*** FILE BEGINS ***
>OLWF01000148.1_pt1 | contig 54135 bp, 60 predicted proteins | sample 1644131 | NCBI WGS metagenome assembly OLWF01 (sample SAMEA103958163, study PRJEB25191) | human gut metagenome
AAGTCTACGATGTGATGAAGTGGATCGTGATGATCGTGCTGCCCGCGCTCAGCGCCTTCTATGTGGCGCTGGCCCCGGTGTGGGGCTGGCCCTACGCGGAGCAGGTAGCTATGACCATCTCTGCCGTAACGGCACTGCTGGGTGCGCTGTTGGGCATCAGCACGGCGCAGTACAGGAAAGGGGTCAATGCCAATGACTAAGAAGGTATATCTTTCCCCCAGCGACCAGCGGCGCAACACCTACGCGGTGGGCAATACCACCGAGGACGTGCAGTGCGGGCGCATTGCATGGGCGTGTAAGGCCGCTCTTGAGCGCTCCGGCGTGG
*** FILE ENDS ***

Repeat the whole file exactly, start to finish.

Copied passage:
>OLWF01000148.1_pt1 | contig 54135 bp, 60 predicted proteins | sample 1644131 | NCBI WGS metagenome assembly OLWF01 (sample SAMEA103958163, study PRJEB25191) | human gut metagenome
AAGTCTACGATGTGATGAAGTGGATCGTGATGATCGTGCTGCCCGCGCTCAGCGCCTTCTATGTGGCGCTGGCCCCGGTGTGGGGCTGGCCCTACGCGGAGCAGGTAGCTATGACCATCTCTGCCGTAACGGCACTGCTGGGTGCGCTGTTGGGCATCAGCACGGCGCAGTACAGGAAAGGGGTCAATGCCAATGACTAAGAAGGTATATCTTTCCCCCAGCGACCAGCGGCGCAACACCTACGCGGTGGGCAATACCACCGAGGACGTGCAGTGCGGGCGCATTGCATGGGCGTGTAAGGCCGCTCTTGAGCGCTCCGGCGTGG